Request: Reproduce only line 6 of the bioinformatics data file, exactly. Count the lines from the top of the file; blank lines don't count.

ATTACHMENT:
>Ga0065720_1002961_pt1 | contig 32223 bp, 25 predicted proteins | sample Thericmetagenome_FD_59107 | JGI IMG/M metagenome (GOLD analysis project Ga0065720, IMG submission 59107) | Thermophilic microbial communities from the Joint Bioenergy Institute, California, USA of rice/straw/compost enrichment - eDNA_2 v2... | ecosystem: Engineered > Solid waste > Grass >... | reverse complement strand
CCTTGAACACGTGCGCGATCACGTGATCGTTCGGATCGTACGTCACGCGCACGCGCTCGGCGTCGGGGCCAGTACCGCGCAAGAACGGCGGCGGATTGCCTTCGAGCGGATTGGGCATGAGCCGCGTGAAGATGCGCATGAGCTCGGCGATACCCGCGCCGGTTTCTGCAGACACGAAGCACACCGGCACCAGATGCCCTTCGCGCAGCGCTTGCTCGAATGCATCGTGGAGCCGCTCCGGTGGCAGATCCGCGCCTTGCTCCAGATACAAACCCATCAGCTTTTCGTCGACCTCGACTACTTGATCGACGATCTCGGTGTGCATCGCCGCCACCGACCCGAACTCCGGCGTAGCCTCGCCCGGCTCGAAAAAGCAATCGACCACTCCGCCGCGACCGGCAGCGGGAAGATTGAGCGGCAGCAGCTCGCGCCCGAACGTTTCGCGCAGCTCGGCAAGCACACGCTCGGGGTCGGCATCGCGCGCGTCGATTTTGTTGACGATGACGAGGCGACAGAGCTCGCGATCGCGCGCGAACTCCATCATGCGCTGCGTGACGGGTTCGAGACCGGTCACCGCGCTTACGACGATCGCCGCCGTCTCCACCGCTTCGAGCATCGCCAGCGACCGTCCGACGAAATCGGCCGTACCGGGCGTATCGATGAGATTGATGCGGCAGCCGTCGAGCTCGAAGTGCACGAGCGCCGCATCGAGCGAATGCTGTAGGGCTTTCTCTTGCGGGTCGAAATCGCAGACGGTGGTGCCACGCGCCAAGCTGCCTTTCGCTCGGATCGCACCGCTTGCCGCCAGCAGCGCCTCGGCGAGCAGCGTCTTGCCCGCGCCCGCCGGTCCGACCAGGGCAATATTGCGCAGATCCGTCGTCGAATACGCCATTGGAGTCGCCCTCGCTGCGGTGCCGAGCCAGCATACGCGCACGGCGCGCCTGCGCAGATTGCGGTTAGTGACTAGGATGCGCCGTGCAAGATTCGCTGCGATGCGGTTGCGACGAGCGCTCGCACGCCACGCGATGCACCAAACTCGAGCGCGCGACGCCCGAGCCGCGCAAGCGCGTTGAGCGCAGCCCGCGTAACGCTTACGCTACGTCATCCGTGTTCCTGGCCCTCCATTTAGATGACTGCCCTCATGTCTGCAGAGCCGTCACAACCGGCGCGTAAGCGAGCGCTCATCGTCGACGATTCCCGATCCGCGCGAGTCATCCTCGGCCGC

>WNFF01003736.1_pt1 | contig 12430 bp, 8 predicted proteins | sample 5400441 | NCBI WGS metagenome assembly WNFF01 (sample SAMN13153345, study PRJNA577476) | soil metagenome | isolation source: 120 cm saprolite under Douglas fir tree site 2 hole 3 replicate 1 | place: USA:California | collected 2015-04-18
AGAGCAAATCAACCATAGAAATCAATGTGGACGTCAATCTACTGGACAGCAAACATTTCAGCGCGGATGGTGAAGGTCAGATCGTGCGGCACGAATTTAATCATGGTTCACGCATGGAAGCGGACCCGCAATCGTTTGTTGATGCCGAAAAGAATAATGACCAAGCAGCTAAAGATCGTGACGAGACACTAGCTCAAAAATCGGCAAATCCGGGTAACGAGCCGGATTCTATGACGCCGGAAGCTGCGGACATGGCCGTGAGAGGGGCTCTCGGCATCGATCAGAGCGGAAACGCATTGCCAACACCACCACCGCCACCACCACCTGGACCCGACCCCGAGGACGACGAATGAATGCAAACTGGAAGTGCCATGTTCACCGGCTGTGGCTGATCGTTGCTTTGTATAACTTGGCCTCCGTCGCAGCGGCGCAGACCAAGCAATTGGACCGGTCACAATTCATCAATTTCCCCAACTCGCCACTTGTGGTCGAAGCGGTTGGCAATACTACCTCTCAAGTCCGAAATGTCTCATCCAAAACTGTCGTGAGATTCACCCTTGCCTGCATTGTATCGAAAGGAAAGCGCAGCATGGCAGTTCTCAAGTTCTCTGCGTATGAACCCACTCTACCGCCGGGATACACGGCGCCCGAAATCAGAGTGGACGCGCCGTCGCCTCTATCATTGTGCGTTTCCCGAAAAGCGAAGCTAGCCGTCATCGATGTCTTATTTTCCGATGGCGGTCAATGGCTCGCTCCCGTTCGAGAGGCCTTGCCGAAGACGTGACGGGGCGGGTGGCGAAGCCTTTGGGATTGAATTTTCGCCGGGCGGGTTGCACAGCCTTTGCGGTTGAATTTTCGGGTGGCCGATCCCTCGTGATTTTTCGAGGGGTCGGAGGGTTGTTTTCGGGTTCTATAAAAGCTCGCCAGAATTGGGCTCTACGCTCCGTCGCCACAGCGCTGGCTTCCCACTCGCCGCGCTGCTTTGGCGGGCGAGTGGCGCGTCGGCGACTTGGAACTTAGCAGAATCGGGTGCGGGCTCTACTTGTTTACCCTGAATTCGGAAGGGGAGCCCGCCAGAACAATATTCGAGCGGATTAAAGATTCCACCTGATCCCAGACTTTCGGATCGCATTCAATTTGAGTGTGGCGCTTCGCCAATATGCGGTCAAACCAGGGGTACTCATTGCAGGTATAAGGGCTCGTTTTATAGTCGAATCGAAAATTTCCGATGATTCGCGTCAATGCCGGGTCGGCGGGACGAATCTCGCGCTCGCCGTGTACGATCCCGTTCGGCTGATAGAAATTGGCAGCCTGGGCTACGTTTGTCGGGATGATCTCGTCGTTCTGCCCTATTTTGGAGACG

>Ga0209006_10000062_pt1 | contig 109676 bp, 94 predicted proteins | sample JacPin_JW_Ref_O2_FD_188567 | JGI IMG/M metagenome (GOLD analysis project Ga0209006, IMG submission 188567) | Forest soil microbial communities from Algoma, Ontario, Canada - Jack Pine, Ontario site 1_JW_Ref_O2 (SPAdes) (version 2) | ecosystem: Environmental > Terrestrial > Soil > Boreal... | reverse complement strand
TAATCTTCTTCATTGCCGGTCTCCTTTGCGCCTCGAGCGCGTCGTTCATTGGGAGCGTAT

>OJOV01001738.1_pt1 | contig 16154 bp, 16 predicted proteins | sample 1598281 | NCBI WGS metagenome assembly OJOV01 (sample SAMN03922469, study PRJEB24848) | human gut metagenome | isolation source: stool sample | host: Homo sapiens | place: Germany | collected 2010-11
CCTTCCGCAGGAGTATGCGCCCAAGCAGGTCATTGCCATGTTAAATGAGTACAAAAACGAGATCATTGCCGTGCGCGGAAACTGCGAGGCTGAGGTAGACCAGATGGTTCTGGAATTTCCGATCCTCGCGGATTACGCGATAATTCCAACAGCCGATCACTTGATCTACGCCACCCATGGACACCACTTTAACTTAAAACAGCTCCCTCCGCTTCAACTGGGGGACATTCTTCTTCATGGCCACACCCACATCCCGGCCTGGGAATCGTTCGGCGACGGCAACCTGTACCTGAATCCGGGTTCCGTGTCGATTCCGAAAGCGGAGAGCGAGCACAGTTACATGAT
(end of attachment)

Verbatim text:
TAATCTTCTTCATTGCCGGTCTCCTTTGCGCCTCGAGCGCGTCGTTCATTGGGAGCGTAT